Second basking shark appears washed up off the Cork coast

Second basking shark appears washed up off the Cork coast

Another basking shark has washed up in West Cork, The juvenile shark, which is approximately 20ft long, washed up high on the rocks due to the full moon last night. The dead shark attracted onlookers throughout the morning. Picture: Andy Gibson.

A second basking shark has washed up on the rocks near Harbour View Beach, which is located just outside Courtmacsherry.

This latest shark which is approximately 20ft in length has appeared just days after another basking shark was found on Inchydoney Beach.

Basking sharks generally tend to feed off coastal waters between April and August every year.

Another basking shark has washed up in West Cork, The juvenile shark, which is approximately 20ft long, washed up high on the rocks due to the full moon last night. The dead shark attracted onlookers throughout the morning. Picture: Andy Gibson.
Another basking shark has washed up in West Cork, The juvenile shark, which is approximately 20ft long, washed up high on the rocks due to the full moon last night. The dead shark attracted onlookers throughout the morning. Picture: Andy Gibson.

Speaking on The Opinion Line with PJ Coogan this morning, Haley Dolton, a PhD student at the Department of Zoology in Trinity College, said the appearance of two basking sharks on the coast of Cork in recent days was very unusual. 

“It is increasingly rare to have two animals wash up in that condition in such a short amount of time. 

"We will be collecting all the data from both animals to try and see if there are any patterns emerging. We will do our best to work out what is going on,” she said.

Another basking shark has washed up in West Cork, The juvenile shark, which is approximately 20ft long, washed up high on the rocks due to the full moon last night. PHD graduate in Shellfish, Kate O'Mahony, spent time taking pictures and recording details of the dead shark. Picture: Andy Gibson.
Another basking shark has washed up in West Cork, The juvenile shark, which is approximately 20ft long, washed up high on the rocks due to the full moon last night. PHD graduate in Shellfish, Kate O'Mahony, spent time taking pictures and recording details of the dead shark. Picture: Andy Gibson.

Ms Dolton who specifically undertakes research on basking sharks said the remains of the two basking sharks will help them to protect other basking sharks.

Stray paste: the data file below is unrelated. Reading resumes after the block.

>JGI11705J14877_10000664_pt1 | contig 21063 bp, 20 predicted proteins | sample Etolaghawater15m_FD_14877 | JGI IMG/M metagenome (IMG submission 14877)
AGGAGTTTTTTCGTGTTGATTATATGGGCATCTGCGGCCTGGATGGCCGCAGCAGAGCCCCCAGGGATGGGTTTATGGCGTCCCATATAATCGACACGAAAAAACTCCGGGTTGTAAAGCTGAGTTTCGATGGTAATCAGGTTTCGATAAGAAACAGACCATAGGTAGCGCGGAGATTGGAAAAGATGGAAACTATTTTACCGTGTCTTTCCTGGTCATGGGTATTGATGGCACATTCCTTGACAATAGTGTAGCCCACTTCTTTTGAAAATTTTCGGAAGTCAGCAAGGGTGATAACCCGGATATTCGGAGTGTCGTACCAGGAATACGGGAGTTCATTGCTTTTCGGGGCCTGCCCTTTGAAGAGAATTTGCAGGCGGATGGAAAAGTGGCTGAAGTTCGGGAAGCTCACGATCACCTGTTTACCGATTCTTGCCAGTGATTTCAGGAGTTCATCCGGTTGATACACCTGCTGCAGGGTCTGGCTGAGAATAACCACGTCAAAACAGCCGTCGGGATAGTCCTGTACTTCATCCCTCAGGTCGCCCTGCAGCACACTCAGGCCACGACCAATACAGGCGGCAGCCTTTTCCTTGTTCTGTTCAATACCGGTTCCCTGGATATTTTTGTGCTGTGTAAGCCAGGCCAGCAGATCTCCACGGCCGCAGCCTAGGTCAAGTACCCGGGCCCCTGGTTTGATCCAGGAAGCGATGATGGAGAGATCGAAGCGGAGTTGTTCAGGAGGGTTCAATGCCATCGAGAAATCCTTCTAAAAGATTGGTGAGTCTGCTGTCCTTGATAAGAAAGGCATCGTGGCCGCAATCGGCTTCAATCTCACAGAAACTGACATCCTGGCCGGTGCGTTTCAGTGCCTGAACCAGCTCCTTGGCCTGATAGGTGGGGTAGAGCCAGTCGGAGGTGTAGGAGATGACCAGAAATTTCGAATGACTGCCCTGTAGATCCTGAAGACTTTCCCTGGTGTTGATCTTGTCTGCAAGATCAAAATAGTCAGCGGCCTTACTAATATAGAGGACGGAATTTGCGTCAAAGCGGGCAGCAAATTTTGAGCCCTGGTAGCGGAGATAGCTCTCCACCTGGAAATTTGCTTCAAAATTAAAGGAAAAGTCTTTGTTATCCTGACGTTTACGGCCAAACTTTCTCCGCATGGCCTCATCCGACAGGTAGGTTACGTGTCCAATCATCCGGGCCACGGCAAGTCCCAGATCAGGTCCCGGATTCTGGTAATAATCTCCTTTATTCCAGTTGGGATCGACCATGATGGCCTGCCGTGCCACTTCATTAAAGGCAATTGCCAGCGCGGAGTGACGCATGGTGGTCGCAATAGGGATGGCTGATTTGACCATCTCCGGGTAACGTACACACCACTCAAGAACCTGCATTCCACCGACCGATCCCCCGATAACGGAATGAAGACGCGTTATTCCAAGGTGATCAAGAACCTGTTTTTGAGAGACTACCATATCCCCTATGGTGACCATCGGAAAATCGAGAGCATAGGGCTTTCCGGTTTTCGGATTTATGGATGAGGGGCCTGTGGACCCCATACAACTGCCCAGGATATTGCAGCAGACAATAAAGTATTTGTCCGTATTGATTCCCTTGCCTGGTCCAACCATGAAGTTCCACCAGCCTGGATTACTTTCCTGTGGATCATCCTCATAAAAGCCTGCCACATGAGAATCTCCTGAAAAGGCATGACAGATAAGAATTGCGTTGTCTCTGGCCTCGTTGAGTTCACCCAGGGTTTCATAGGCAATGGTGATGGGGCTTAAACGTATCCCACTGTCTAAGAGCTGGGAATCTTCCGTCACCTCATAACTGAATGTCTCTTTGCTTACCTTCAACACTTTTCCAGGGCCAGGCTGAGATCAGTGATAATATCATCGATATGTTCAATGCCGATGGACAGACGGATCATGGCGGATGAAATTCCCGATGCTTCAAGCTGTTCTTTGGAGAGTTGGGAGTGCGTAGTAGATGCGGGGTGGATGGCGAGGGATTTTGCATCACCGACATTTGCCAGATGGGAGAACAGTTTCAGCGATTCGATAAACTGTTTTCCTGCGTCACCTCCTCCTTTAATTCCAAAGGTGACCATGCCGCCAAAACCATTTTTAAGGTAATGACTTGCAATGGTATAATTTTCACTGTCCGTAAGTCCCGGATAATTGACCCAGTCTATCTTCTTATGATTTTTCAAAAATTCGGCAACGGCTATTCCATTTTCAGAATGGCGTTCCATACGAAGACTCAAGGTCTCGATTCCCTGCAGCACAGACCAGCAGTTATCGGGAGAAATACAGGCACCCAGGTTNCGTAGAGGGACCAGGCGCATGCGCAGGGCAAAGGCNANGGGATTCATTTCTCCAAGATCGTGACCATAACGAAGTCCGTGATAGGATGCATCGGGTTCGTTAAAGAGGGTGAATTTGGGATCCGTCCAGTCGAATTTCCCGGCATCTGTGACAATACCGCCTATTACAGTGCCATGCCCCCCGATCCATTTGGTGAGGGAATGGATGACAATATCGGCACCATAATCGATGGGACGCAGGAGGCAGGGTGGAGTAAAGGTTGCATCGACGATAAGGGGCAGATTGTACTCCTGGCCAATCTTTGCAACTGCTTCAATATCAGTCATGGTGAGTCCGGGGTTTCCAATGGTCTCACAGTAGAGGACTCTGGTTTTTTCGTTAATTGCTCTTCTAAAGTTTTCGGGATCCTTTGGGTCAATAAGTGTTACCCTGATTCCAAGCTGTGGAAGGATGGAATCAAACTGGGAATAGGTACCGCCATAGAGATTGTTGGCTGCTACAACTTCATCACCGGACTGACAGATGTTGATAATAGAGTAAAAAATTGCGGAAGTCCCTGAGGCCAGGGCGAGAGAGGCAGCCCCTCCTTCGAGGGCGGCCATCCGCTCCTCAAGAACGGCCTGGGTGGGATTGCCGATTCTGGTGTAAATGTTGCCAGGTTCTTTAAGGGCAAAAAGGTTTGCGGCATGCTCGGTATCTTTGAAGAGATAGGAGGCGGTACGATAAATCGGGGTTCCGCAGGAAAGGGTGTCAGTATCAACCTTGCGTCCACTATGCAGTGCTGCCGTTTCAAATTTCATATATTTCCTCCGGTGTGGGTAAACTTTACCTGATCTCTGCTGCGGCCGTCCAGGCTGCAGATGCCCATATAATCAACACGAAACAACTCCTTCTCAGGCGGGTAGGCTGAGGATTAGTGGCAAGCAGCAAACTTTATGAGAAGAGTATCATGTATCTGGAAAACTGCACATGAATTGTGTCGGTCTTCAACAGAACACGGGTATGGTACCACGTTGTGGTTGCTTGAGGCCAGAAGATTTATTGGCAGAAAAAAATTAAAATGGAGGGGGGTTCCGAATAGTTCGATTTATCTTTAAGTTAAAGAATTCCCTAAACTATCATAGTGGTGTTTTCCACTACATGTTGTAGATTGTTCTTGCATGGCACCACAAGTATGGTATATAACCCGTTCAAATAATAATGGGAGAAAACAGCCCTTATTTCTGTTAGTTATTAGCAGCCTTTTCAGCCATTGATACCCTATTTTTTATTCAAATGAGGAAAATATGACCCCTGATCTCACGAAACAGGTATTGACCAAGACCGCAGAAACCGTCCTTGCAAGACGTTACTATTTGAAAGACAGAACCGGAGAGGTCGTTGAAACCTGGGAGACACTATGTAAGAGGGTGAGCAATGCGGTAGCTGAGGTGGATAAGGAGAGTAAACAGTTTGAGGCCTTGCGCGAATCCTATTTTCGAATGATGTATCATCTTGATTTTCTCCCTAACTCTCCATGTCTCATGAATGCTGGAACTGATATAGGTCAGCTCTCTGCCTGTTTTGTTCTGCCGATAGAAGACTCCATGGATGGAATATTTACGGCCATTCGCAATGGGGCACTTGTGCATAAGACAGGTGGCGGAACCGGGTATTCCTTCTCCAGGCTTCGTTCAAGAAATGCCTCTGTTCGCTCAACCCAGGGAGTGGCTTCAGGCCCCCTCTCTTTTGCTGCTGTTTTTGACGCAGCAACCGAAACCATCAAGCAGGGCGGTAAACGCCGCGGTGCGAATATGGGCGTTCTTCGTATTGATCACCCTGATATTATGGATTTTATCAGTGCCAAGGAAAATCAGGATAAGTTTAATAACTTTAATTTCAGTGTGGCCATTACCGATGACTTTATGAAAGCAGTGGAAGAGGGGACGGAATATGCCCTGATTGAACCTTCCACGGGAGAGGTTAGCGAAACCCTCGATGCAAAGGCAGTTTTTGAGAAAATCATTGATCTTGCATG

“These are incredible animals. When we have these sad events it is an important opportunity to learn more about them. 

"Without this knowledge, it is hard to protect them. To have two of them wash up in the condition they were in is so unusual. We are trying to learn as much about them as possible.

“Despite their size, they are completely harmless. They feed on tiny microscopic animals. Their mouths are wide but their throats are relatively small. They are an incredibly impressive animal. They tend to stick to temperate waters. We tend to see them at the surface during warm and calm weather,” she added.

Another basking shark has washed up in West Cork, The juvenile shark, which is approximately 20ft long, washed up high on the rocks due to the full moon last night. PHD graduate in Shellfish, Kate O'Mahony, spent time taking pictures and recording details of the dead shark. Picture: Andy Gibson.
Another basking shark has washed up in West Cork, The juvenile shark, which is approximately 20ft long, washed up high on the rocks due to the full moon last night. PHD graduate in Shellfish, Kate O'Mahony, spent time taking pictures and recording details of the dead shark. Picture: Andy Gibson.

The PhD student said they have still to determine the cause of death of the two basking sharks. 

“We have already done a post mortem on one of the sharks and we will have the second post mortem completed today. 

"We are just collecting more knowledge on their internal workings by looking at their anatomy. We are just collecting all the data at the minute and trying to put together a picture of what might have happened.

“The biggest danger to them is always man. In terms of animal predators, I don’t think there has been anything documented. The only animal which might prey on a basking shark is orcas,” she said.

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